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Featured DVD Review: Bodyguards and Assassins

July 25th, 2011

Bodyguards and Assassins - Buy from Amazon

Bodyguards and Assassins was a huge hit in its native China earning roughly $40 million at the box office, not to mention a record-breaking 18 Hong Kong Film Awards nominations, as well as 8 wins. That sets up high expectations, but can a movie about the Chinese revolution in the early 20th century find an audience here? Or will something be lost in translation?

The Movie

The film starts in 1901 with Professor Yang Quyun talking with his students about the ideals of democracy. He's sure democracy will come to China, even if he doesn't live to see it. And he's partially right, as he's killed right there, becoming the victim of the first political assassination in the history of Hong Kong.

Flash forward five years and Sun Yat-sen, a.k.a., Sun Wen (Zhang Hanyu) is set to travel from Tokyo to Hong Kong to further Professor Yang's dream of bringing democracy to China. He is to speak with the heads of the provincial rebel leaders, who have not been able to unite up to this point. If he can get them to see eye-to-eye and joing a single rebellion, the corrupt government of China will fall to the will of the people. The current rulers of China, the Qing Dynasty and Empress Dowager Cixi, plan to fight back by sending a group of assassins to kill him and end his threat to their rule. Leading this group of six assassins is General Xiaoguo Yan. When General Yan arrives in Hong Kong, he begins to follow the people Sun Wen has come to meet with, including Li Yutang, a businessman who give financial aid to the democratic revolutionaries, and Chen Shaobai, an editor in chef of a newspaper. Those two men know what kind of danger Sun Wen will faces, so they hire a group of bodyguards to protect him from the Emperess's assassins. Sadly, the assassins get to the bodyguards first.

Now that the professional bodyguards are no longer there, the locals form a group of misfits to protect Sun Wen, for various reasons. For much of the rest of the movie, different characters are recruited to be bodyguards for different reasons, mostly for redemption. It's like Seven Samurai, if the samurai were the farmers instead. It's not as good as Seven Samurai is, but since that movie is an all-time classic, that's hardly an insult.

The film has the right epic feel to it and the dramatic portions of the movie add a lot of heft to the action. You can tell this is part of something big, as opposed to a strictly action oriented martial arts movie, like Rumble in the Bronx. The period costumes and set design are spectacular. The acting from the ensemble cast is steller, and it's no surprise the cast members earned a dozen major nominations for various major Asian film awards (Golden Horse Awards, Hong Kong Film Awards, Hong Kong Film Critics Society Awards, and Asian Film Awards). There's not a lot of action in the first half of the film. In fact, it takes about 80 minutes before Sun Wen arrives in Hong Kong and the titular bodyguards and assassins finally square off against each other. However, from that moment till the end of the film, it's roughly an hour of pure action. And since we've spent so much time with some of these characters, it had a lot more emotional impact that your average Kung Fu movie.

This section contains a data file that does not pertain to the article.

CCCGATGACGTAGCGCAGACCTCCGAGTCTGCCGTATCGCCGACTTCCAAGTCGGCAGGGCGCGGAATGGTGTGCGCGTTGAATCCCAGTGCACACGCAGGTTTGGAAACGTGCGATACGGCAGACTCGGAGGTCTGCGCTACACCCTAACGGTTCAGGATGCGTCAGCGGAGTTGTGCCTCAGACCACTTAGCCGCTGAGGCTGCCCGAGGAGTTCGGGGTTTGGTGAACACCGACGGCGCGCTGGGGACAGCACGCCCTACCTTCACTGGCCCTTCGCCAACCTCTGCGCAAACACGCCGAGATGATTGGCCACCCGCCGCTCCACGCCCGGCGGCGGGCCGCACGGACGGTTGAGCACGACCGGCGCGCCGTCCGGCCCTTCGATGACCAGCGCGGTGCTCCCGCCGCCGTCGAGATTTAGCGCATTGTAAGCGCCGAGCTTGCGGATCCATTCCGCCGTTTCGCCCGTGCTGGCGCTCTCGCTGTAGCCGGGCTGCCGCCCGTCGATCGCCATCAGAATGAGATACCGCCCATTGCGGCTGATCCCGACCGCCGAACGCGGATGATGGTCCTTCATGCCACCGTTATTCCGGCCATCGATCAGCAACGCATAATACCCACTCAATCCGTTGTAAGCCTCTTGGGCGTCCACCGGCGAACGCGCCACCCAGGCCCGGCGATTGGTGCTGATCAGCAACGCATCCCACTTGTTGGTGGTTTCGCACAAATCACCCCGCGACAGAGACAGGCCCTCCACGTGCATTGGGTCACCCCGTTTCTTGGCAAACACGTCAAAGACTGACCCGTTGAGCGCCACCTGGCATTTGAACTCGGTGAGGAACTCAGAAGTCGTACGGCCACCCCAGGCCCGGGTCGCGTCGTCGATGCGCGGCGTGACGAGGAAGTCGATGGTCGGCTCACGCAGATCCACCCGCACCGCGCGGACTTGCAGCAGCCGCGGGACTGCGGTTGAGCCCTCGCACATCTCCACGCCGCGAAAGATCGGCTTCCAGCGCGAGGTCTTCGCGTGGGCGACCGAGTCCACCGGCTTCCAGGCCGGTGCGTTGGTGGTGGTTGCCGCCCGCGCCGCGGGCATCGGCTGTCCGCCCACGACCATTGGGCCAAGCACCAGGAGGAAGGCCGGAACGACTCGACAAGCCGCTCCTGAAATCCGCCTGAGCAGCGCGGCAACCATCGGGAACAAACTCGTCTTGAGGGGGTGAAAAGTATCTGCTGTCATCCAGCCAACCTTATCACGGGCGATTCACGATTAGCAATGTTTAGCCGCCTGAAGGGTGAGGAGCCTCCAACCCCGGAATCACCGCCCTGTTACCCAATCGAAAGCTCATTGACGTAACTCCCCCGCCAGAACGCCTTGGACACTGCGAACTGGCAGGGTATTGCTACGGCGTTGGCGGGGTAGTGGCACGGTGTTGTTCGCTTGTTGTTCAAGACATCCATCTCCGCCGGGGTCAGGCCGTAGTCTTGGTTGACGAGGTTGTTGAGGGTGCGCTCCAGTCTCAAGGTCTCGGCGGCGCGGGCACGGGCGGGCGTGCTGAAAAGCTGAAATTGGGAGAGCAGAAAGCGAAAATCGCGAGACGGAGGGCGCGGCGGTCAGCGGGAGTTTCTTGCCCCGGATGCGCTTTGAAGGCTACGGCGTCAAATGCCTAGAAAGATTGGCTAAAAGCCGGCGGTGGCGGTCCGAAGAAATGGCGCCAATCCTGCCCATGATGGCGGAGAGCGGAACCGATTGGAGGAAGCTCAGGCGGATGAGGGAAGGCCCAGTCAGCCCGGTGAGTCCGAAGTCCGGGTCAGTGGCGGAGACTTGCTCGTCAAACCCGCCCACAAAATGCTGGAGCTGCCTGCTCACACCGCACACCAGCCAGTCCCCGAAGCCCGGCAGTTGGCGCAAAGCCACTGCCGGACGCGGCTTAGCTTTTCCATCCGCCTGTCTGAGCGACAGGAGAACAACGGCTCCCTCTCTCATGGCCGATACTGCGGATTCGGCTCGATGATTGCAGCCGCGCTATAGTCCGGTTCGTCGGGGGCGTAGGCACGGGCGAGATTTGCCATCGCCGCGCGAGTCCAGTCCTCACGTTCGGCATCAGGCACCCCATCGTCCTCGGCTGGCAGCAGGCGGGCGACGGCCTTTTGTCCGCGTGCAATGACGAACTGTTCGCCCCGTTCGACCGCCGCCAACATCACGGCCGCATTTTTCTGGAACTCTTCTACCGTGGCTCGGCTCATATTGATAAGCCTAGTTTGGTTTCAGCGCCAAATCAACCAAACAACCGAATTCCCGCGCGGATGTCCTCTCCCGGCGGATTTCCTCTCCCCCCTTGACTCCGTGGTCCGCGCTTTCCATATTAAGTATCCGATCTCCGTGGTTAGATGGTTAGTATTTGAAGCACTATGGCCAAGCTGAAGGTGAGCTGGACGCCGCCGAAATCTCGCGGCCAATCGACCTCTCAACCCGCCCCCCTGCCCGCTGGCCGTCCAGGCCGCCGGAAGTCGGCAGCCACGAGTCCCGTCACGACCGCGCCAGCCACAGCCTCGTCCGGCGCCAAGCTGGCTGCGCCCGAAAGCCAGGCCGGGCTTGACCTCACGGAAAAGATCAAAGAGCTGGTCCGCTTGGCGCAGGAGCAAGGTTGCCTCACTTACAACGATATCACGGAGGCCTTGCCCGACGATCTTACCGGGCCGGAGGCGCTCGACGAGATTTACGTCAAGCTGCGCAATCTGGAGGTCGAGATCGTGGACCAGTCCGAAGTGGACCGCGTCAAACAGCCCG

On the other hand, there were two main flaws. Firstly, while we got to spend a lot of time with some of the character, many were not as well developed. There are at least a dozen main characters, some of which I would have trouble identifying or describing beyond the simplest terms. For instance, one of the characters is a gentle giant and while he's easy to identify in the crowd, his character depth doesn't extend much beyond those two words. Secondly, while some of the individual fights are amazing, and rather unique, the overall arc of the fight has been seen countless times in many, many movies. We see the fight begin with the good guys outnumbered and they kill off many, many bad guys, but are picked off one-by-one. It's the same basic arc that was in 13 Assassins, which I reviewed just a few weeks ago. These are not major flaws and shouldn't bother audience members.

Okay, there's a third flaw. I've been told the film is not exactly historically accurate. I don't care. This might be a bit insensitive and it might be like making a movie about the American War of Independence and throwing in a rag-tag team of misfits that save George Washington's life just before a key battle. It might not have happened in real life, but I would watch that movie.

The Extras

There are two extras on the DVD, a multi-part making of featurette and a collection of extended interviews, clips of which are featured in the making of featurette. The former is divided into characters, set, design, make-up, and action, so it hits pretty much every aspect of the filmmaking process. In total, there are close to 45 minutes of extras, which is good for a foreign import.

The Verdict

Bodyguards and Assassins was a huge hit in its native China, both with critics and with moviegoers, and while it might not have quite the same impact here because of the historical context, it is still absolutely worth checking out for fans of martial arts epics. The DVD isn't exactly loaded with extras, but there are more than enough to lift it past the rental level and make it a solid purchase.


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Filed under: Video Review, Shi Yue Wei Cheng, Jûsan-nin no shikaku